The Mother-in-Law

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Azerbaijan, a traditional Muslim society, culturally very tolerant, has a divorce rate of more than fifty percent. Most of the divorces happen within two to three years after the wedding.

Is there an explanation?

Whenever I see high rate of divorce or, for that matter, any other macro manifestation of disintegration, I see change. There must be some major change going on.

In Azerbaijan, it is a cultural shift manifested in the relationship between the mother-in-law and the daughter-in-law.

The mother-in-law belongs to the older generation, older then her daughter-in-law.

The older woman is from a generation where the women did not pursue a career or high-level education. Her role was to raise the children, keep the house tidy, serve her husband, and not talk much.

Culturally, the son was more important than the daughter in the family hierarchy, and the role of the mother was to raise “the prince” the best she could, which meant spoil the hell out of him.

What happens when the son gets married? The daughter-in-law most probably graduated from a university, holds a job, is not as quiet as culturally requested. The mother-in-law feels her “prince” married the wrong person. She starts harassing the daughter-in-law: Why is she not at home more? Why is she not treating her son as well as his mother treated him? The conflict is quite severe, and the groom is caught in the line of fire: Do I listen to my mother or to my wife?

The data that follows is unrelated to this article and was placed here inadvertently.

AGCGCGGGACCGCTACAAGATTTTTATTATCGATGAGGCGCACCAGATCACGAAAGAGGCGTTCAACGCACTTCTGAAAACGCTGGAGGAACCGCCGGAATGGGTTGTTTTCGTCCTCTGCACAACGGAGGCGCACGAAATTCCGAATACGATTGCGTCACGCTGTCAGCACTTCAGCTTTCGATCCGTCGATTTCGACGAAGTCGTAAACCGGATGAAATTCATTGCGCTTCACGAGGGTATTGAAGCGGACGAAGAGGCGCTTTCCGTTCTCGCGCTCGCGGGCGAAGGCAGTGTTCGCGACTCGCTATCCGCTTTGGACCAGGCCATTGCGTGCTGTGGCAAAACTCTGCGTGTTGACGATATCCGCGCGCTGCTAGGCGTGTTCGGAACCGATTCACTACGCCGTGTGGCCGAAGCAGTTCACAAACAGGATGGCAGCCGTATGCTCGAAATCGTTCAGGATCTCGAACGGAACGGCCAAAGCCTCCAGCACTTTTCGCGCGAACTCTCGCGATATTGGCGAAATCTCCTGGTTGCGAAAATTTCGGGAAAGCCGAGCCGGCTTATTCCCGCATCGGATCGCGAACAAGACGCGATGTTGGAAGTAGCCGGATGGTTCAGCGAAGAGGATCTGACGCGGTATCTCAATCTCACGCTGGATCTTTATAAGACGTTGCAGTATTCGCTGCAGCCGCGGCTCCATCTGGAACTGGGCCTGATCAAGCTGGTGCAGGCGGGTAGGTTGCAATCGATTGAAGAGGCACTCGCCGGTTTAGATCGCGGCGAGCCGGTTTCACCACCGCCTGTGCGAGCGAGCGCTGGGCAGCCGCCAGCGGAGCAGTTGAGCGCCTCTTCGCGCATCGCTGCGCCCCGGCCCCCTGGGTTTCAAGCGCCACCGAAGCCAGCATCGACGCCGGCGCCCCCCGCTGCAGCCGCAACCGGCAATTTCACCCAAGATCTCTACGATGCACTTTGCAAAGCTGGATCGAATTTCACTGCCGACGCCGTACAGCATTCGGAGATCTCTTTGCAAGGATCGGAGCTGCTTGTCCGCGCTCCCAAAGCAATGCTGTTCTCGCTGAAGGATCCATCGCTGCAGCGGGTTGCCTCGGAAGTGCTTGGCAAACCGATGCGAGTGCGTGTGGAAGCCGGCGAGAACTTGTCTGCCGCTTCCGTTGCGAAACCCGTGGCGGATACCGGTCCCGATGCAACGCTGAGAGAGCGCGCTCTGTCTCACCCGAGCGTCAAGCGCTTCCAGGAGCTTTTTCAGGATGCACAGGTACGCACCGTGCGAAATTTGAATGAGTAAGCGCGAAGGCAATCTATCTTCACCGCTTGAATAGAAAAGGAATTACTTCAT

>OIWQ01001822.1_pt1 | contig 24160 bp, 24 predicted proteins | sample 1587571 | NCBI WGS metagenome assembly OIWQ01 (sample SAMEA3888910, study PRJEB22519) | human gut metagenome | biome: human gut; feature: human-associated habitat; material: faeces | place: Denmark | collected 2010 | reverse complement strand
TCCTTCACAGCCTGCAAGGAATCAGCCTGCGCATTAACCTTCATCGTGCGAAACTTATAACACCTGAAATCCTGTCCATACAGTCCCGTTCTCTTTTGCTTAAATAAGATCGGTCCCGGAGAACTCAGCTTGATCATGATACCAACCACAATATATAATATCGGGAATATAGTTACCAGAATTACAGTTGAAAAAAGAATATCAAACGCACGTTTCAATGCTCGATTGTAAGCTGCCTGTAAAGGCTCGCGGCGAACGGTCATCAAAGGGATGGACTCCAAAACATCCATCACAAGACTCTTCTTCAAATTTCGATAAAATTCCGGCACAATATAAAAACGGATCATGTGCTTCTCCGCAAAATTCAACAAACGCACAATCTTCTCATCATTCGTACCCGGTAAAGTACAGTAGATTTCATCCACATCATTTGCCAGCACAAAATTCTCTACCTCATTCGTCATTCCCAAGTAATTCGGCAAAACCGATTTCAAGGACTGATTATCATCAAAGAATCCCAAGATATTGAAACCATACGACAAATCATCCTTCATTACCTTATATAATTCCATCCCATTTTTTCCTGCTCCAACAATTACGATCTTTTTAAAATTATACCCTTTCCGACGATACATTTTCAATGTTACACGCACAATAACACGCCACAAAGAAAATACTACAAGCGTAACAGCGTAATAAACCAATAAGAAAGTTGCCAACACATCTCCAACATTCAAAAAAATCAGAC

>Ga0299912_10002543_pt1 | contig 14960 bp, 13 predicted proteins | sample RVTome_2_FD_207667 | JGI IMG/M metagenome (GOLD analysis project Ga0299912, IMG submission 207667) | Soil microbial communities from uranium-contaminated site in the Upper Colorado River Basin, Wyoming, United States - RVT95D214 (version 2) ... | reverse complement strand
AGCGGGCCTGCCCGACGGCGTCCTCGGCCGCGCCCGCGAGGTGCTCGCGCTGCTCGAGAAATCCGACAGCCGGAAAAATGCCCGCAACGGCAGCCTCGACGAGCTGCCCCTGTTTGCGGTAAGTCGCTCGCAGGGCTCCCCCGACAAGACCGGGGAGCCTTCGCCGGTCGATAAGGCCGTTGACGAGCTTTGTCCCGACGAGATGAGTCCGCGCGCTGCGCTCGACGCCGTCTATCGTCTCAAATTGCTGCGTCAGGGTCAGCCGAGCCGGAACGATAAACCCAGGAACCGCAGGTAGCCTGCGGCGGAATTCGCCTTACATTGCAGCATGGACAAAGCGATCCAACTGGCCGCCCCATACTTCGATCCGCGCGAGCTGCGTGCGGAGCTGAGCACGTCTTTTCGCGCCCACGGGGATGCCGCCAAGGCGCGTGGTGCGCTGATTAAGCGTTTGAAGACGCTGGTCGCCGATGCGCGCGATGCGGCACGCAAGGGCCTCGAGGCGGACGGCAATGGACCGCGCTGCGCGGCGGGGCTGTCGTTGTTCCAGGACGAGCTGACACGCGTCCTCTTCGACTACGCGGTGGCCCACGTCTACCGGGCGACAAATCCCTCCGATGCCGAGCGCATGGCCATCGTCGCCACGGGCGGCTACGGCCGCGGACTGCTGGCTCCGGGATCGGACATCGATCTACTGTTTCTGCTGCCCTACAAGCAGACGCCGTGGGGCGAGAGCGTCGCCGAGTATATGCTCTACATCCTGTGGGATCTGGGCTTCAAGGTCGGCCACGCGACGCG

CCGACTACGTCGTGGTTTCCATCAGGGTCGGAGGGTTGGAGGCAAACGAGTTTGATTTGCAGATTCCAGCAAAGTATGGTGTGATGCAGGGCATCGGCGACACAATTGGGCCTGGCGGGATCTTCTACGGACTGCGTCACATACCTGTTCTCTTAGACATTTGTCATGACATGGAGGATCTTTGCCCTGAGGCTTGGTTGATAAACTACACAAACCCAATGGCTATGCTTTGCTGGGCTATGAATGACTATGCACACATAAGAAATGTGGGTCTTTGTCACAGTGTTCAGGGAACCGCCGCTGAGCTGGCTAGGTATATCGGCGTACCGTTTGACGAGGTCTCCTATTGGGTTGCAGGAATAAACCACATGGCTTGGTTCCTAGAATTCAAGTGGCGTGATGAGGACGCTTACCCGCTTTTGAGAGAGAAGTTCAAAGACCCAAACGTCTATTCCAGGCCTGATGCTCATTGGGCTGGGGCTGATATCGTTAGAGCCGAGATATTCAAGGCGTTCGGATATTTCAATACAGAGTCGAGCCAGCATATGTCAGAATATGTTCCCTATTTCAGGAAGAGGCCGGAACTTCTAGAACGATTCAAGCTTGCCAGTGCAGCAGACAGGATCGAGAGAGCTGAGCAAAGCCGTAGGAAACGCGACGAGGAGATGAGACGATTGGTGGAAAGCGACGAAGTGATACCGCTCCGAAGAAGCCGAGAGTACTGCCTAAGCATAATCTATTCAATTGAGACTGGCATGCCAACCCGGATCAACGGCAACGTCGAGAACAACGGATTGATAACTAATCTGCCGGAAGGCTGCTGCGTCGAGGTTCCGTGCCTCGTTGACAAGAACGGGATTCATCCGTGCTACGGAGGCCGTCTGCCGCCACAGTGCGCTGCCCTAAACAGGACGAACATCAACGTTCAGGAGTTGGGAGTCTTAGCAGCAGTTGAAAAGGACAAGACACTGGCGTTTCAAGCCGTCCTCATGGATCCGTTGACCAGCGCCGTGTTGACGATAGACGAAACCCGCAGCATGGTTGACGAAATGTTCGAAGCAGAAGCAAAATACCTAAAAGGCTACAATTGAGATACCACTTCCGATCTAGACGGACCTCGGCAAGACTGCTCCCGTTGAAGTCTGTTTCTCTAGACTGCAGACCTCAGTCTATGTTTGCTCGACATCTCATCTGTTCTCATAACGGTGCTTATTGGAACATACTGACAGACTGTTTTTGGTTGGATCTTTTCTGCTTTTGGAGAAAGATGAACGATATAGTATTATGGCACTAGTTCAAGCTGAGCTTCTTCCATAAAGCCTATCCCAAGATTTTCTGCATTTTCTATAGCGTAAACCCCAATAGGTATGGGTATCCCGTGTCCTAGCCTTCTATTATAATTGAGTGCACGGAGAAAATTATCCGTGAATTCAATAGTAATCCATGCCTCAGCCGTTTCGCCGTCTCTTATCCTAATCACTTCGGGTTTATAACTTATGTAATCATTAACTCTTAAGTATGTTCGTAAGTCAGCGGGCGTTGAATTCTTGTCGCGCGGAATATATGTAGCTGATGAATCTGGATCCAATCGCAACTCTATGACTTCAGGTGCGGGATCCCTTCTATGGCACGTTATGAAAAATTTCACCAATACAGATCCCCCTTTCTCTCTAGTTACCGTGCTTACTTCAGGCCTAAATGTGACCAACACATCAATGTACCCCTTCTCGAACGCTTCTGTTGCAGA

Culturally, he is attached more to the mother than to the wife. Thus, usually it is the man who asks for the divorce. The women do not dare ask for it, although the tension with the mother-in-law is stressful. Being a divorcée is not culturally accepted. The woman is supposed to bear the pain of the marriage quietly. Losing a husband makes her not a good match. She is considered not a good wife. Add to it that some have a child by the time they are divorced, and the prospect of remarriage becomes even more remote.

The men have better choices to be remarried. They earn more, and culturally the blame for the divorce is attributed to the woman, as if it is not his fault but hers for not keeping him happy.

This country is getting ready for some women’s liberation, I think.

Just thinking,

Ichak Kalderon Adizes